We were just walking outside the arena (in a corner that, for some reason, Ebony never loved either), and there were some parked horse trailers and brush maybe 50 feet away (I'm horrid with distances). Anyway, he stopped. He didn't feel nervous to me at all, so I let him. He apparently saw or heard something and gave the classic sideways TB spook. Now, there were no witnesses, and y'all know how fast these things FEEL at the time, so all I can tell you is that spook put me totally off balance without either one or both stirrups (can't remember now). He was cantering/galloping (remember, this was before we had done more than walk/trot!) and he wanted to get out of there; I remember trying to do a half-assed one rein stop. At this point, I *think* I'm sort of half on/half off. I'm DEFINITELY telling him "whoaaaaa, whoaaaa" though I know my voice is pretty shaky. I'm thinking to myself "don't pull back on both reins, don't pull back on both reins", so I know I did that right. Sigh, one thing right.
If he had stopped , we would've been fine. However, every time he would slow a bit (I think he may have even trotted in there), my being off-balance freaked him out all over again and he would again adopt the "get me the hell outta here" mentality and start cantering/galloping-my no doubt poorly executed one rein stop was at least keeping him in the general area, which looking back on it was exactly the place he didn't want to be and maybe I should have just let him canter away like he wanted! I admit though, his canter/gallop scared me and all I wanted him to do was slooooooow down. Ebony and I had really struggled with our canter also, so I hadn't ridden a real canter in years at this point.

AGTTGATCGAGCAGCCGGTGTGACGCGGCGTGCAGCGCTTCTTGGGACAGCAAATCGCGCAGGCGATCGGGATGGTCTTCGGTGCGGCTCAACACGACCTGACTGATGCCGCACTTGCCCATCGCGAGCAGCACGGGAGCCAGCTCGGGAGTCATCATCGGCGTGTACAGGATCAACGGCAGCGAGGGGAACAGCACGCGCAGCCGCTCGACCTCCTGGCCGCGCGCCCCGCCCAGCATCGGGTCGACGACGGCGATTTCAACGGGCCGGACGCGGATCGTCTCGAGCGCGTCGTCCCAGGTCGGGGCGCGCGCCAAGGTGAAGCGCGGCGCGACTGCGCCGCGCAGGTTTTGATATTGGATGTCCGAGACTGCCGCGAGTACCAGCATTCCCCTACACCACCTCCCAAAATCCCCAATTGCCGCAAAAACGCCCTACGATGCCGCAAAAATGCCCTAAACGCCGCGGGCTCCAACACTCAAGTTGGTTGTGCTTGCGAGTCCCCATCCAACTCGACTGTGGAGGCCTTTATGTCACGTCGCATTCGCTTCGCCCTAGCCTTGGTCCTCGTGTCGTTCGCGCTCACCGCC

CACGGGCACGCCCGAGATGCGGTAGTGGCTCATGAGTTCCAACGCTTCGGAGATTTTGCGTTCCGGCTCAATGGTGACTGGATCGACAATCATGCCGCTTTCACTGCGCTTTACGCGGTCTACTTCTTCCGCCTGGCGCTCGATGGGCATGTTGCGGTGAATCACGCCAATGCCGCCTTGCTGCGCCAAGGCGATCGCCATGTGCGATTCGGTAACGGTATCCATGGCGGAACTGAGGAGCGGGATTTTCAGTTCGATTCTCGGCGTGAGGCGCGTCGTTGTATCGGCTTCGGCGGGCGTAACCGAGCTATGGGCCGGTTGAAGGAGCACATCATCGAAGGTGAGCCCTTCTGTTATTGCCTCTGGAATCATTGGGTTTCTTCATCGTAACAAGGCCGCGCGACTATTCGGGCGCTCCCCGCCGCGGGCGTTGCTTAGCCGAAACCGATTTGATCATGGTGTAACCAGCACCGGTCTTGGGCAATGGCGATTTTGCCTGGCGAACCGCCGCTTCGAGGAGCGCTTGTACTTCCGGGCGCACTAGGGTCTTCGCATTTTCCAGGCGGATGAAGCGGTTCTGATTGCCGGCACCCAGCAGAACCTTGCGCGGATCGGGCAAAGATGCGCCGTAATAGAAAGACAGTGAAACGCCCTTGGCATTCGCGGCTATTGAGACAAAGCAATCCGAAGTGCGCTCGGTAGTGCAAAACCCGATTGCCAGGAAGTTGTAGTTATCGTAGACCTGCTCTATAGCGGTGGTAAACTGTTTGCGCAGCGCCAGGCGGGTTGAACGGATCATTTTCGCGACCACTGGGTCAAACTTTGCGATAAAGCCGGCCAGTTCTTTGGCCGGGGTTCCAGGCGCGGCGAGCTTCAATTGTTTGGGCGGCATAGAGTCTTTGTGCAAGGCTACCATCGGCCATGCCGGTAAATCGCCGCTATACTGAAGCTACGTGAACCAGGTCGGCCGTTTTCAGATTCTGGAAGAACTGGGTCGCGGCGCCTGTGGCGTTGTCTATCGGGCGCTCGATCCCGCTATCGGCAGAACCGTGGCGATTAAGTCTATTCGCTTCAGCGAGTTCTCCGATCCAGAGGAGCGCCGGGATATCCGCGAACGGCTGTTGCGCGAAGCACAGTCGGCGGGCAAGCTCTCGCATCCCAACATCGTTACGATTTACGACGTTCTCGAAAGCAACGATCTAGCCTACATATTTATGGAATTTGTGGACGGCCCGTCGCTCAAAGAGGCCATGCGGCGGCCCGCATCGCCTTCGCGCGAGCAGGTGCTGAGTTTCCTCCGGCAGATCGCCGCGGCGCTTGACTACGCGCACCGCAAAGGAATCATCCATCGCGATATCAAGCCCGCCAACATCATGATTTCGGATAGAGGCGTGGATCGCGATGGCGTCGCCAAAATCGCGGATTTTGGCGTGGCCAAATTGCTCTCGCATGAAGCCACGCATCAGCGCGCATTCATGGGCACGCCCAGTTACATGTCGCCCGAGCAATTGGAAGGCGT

A fitter, stronger, more confident at-this-whole-cantering-on-my-horse Sarah probably would have stayed on. A Miles who actually listened to the word WHOA (no matter how shaky it may have sounded!) would have definitely prevented a fall. As it was, after approximately 5 or 10 seconds of this nonsense, I of course bit the dust. Thankfully, I wasn't seriously hurt, but falling off a 16.2 cantering (galloping?) thoroughbred onto hard ground doesn't leave you totally unscathed either.
Whatever, I was definitely sore (and holy hell do I still need to see a chiropractor at some point), but I got back on that little shit (I'm channeling my feelings at the time, of course;) and worked his ass in the ring, and then rode him out to that same area and walked back and forth a couple times. I got off, cooled him, and put him outside, then went home and proceeded to take some Motrin with more wine than I care to admit. Hey, it worked.